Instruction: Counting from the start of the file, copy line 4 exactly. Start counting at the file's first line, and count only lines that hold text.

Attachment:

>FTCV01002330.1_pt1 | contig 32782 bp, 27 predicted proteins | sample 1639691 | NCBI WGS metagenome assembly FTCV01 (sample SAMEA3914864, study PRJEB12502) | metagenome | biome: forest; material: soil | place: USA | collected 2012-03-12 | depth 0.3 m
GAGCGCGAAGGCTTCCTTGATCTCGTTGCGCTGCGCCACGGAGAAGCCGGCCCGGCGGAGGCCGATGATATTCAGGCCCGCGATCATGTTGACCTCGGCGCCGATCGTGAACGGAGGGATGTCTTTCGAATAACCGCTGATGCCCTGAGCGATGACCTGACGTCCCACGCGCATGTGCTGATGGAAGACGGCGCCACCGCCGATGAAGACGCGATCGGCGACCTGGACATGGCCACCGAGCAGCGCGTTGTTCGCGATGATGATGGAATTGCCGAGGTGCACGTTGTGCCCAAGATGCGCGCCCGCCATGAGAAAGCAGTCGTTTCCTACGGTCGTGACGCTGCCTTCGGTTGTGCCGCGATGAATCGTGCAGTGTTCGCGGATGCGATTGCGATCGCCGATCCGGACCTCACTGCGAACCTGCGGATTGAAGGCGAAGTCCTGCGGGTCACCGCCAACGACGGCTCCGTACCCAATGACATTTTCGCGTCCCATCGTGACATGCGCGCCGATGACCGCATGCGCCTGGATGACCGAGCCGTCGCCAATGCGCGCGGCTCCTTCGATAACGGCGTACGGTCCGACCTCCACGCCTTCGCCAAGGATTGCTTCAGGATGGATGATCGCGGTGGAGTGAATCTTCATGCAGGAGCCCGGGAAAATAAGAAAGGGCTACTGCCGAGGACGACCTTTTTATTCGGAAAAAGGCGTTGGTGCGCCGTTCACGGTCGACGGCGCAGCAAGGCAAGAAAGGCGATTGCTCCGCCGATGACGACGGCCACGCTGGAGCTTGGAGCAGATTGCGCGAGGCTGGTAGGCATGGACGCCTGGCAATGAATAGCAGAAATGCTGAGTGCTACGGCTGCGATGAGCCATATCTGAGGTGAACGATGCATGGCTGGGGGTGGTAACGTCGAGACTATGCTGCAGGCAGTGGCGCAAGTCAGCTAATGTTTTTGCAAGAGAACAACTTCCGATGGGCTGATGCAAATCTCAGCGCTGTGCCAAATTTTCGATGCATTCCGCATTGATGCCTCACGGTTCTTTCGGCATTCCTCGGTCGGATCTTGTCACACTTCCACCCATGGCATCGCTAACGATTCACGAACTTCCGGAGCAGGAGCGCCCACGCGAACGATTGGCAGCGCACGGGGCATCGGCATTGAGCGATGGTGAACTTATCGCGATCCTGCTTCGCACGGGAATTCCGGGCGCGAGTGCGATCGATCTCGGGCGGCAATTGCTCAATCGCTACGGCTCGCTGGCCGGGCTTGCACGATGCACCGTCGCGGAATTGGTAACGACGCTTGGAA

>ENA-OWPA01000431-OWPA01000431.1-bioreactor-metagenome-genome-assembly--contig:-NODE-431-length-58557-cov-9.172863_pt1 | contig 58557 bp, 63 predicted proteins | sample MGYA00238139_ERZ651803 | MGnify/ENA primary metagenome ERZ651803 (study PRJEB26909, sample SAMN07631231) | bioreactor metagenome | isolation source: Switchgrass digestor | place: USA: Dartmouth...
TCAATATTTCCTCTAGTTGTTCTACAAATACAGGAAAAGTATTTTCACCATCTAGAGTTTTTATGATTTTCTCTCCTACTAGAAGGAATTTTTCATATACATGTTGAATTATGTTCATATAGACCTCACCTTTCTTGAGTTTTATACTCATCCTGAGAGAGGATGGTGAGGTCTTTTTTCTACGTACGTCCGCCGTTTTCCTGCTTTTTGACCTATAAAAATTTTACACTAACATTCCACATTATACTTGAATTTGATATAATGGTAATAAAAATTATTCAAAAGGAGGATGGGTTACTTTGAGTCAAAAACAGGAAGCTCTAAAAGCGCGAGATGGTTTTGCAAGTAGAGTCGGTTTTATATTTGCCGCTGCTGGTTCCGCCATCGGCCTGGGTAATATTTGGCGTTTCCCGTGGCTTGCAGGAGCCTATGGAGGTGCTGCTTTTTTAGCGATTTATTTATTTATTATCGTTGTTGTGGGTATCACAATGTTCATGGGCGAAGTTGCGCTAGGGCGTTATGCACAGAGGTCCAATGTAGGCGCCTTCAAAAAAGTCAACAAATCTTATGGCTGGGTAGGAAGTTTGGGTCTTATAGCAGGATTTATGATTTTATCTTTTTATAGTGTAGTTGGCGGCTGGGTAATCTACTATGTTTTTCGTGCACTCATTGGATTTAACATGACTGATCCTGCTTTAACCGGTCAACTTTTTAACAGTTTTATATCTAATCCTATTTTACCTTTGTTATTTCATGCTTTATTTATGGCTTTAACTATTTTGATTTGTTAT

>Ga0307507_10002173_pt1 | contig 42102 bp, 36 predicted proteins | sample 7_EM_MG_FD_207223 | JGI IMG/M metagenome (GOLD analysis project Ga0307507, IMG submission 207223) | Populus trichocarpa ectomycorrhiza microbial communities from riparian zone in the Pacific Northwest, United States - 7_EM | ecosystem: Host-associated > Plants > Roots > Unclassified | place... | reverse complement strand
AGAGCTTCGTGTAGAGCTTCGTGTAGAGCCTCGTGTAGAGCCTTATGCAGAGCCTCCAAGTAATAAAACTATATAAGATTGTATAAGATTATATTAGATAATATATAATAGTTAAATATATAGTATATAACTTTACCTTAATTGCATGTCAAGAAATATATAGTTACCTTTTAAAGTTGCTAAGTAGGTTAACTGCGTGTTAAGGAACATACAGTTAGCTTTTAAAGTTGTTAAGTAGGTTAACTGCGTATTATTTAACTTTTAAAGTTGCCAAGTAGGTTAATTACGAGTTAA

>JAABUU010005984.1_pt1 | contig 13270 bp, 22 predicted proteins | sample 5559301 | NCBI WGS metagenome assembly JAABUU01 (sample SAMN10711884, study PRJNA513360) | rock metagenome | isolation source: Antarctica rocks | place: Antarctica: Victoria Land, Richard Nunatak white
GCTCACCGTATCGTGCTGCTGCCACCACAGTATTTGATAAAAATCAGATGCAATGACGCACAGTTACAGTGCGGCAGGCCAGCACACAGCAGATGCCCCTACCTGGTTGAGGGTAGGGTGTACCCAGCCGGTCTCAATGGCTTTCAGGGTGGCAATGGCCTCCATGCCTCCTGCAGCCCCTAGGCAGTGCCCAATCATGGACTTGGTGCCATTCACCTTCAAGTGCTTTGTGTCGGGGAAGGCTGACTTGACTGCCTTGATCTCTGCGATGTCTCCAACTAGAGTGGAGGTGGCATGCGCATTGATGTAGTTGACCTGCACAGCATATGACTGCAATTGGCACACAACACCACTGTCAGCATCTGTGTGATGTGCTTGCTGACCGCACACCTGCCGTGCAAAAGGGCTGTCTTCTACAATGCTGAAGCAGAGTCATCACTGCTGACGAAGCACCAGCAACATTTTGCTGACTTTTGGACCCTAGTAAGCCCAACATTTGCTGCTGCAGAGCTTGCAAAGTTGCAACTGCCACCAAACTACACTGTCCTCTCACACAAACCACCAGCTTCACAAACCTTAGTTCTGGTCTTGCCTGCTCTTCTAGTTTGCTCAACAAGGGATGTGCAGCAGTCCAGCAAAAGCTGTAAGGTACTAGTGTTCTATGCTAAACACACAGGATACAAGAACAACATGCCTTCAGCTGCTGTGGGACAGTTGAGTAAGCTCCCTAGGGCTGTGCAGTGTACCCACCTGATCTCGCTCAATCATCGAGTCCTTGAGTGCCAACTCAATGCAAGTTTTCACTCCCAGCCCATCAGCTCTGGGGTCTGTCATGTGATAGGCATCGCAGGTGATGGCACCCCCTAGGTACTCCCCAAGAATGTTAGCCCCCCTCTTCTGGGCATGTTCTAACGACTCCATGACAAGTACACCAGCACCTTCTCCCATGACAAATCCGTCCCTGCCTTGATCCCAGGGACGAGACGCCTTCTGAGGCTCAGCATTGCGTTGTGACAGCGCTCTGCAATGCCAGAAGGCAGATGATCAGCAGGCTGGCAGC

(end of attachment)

TCAATATTTCCTCTAGTTGTTCTACAAATACAGGAAAAGTATTTTCACCATCTAGAGTTTTTATGATTTTCTCTCCTACTAGAAGGAATTTTTCATATACATGTTGAATTATGTTCATATAGACCTCACCTTTCTTGAGTTTTATACTCATCCTGAGAGAGGATGGTGAGGTCTTTTTTCTACGTACGTCCGCCGTTTTCCTGCTTTTTGACCTATAAAAATTTTACACTAACATTCCACATTATACTTGAATTTGATATAATGGTAATAAAAATTATTCAAAAGGAGGATGGGTTACTTTGAGTCAAAAACAGGAAGCTCTAAAAGCGCGAGATGGTTTTGCAAGTAGAGTCGGTTTTATATTTGCCGCTGCTGGTTCCGCCATCGGCCTGGGTAATATTTGGCGTTTCCCGTGGCTTGCAGGAGCCTATGGAGGTGCTGCTTTTTTAGCGATTTATTTATTTATTATCGTTGTTGTGGGTATCACAATGTTCATGGGCGAAGTTGCGCTAGGGCGTTATGCACAGAGGTCCAATGTAGGCGCCTTCAAAAAAGTCAACAAATCTTATGGCTGGGTAGGAAGTTTGGGTCTTATAGCAGGATTTATGATTTTATCTTTTTATAGTGTAGTTGGCGGCTGGGTAATCTACTATGTTTTTCGTGCACTCATTGGATTTAACATGACTGATCCTGCTTTAACCGGTCAACTTTTTAACAGTTTTATATCTAATCCTATTTTACCTTTGTTATTTCATGCTTTATTTATGGCTTTAACTATTTTGATTTGTTAT